Mortgage Payment Protection Insurance
Purchasing a house is a major turning point in most people's lives. This is made even more so by the large debt most of us take on when buying a house – the mortgage. This is also the perfect time to consider another change – purchasing life insurance.
If you're surprised at the change of topic, don't be; we're still talking about your mortgage. But first, let's consider what your new mortgage means, both to you and your bank.
The bank has agreed to loan you a significant amount of money. You, in return, have agreed to pay back that amount, and a certain interest on top of it, over a predetermined number of years. Both you and the bank have gained something from the transaction, and that's where life insurance comes into play.
The bank, in lending you the money, has accepted a certain amount of risk. The bank's goal is to make the most profit possible from the exchange, which it can do if you pay off your entire mortgage, in an orderly and regular fashion. You, on the other hand, want to keep your house, which the bank will repossess if you fail to make your mortgage payments.
Your bank, in an attempt to lower its risk, may offer you what is known as mortgage insurance. Should you pass away, the insurance policy will come into effect, paying off the remainder of your mortgage balance. This protects both the bank's money and your family's home, since your survivors might not have the funds to continue making mortgage payments.
The idea of insuring your family against the loss of their home is a laudable one, but your bank may not be the best source of that insurance. Consider the following:
- The bank's specialty is money lending first and investment second. Providing insurance is, at best, a distant third. You are likely to be offered a policy that suits the bank's interests better than it does yours – after all, the bank is far from an uninterested party in this transaction. You are also unlikely to get the best rate around, since the bank is only marginally interested in selling insurance.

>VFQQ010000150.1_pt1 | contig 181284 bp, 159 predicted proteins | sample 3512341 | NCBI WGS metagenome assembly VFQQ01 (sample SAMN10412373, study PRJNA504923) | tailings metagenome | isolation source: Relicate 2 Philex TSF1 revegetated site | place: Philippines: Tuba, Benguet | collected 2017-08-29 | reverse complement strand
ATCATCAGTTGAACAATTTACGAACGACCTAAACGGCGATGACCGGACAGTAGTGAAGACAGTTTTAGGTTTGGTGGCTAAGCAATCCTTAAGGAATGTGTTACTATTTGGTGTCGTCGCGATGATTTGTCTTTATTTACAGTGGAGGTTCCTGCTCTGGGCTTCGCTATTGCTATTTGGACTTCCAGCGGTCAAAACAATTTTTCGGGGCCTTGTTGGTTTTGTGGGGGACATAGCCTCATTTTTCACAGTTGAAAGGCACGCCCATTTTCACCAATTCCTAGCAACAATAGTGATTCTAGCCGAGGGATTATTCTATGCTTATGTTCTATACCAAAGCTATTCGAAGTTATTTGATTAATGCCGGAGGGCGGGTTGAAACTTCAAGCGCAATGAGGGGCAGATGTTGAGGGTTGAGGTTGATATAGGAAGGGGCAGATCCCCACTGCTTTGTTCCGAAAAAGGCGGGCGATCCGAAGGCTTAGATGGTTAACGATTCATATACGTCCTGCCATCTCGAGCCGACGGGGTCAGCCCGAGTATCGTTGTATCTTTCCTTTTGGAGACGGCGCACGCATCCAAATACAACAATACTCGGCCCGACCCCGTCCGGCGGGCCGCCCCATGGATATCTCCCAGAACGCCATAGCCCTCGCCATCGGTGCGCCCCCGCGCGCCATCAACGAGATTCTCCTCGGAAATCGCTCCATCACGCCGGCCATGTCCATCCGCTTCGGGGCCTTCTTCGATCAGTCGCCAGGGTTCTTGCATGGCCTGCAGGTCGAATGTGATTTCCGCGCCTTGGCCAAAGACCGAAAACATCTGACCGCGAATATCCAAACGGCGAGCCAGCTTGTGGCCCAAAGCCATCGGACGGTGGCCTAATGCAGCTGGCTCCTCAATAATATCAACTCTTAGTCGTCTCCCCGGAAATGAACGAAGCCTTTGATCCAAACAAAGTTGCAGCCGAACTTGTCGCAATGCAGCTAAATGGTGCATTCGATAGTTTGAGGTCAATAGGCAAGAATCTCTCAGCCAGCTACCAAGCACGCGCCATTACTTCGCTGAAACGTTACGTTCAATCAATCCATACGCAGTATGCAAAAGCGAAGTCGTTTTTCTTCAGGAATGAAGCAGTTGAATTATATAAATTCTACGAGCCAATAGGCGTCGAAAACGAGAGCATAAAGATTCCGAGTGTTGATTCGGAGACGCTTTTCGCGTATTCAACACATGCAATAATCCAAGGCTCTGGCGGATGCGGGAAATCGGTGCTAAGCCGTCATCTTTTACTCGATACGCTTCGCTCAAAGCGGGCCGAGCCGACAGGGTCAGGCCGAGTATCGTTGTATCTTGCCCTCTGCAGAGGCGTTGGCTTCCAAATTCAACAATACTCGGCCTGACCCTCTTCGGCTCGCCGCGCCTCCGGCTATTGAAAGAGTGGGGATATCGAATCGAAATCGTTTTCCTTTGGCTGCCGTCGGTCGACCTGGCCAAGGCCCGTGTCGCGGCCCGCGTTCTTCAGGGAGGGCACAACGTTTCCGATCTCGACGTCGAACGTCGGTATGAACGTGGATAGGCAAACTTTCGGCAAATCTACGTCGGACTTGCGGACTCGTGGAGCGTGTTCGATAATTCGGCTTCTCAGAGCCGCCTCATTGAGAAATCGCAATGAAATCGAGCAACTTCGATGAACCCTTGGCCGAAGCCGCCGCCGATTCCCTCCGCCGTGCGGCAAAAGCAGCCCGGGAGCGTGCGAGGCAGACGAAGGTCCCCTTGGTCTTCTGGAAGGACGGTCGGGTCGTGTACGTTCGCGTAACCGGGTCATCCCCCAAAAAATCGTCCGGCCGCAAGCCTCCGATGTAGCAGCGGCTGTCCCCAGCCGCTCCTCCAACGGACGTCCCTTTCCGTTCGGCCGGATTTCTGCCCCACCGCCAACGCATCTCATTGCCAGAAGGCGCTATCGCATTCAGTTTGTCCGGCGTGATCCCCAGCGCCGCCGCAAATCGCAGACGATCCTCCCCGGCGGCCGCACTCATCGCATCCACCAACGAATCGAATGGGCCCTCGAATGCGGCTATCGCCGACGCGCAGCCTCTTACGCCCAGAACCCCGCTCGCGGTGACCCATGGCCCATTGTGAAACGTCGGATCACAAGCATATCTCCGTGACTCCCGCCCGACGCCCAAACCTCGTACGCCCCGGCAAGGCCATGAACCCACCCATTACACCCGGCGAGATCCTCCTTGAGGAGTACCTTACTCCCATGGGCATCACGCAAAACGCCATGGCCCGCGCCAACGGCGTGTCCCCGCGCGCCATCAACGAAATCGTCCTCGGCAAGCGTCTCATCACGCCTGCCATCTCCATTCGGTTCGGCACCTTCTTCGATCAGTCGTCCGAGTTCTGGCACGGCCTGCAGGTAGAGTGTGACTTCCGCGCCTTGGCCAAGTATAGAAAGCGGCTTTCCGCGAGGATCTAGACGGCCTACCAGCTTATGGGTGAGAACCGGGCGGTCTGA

- Generally, the premiums on a mortgage payment protection (MPP for short) policy remain the same throughout, but with every mortgage payment you make, the benefit amount decreases.
- The final, and most important point is that MPP insurance guarantees only the mortgage. Your paycheck most likely exceeds the amount of your mortgage payments. In the event of your death, the MPP benefits will fall far short of replacing your paycheck.
If your goal is to protect your family's standard of living in the event of your unexpected death, you may want to consider a term life insurance policy, instead. With a term life policy, the benefit amount will not decrease over time, and may exceed the amount of your mortgage, allowing your survivors to both pay off the mortgage balance and continue paying the bills.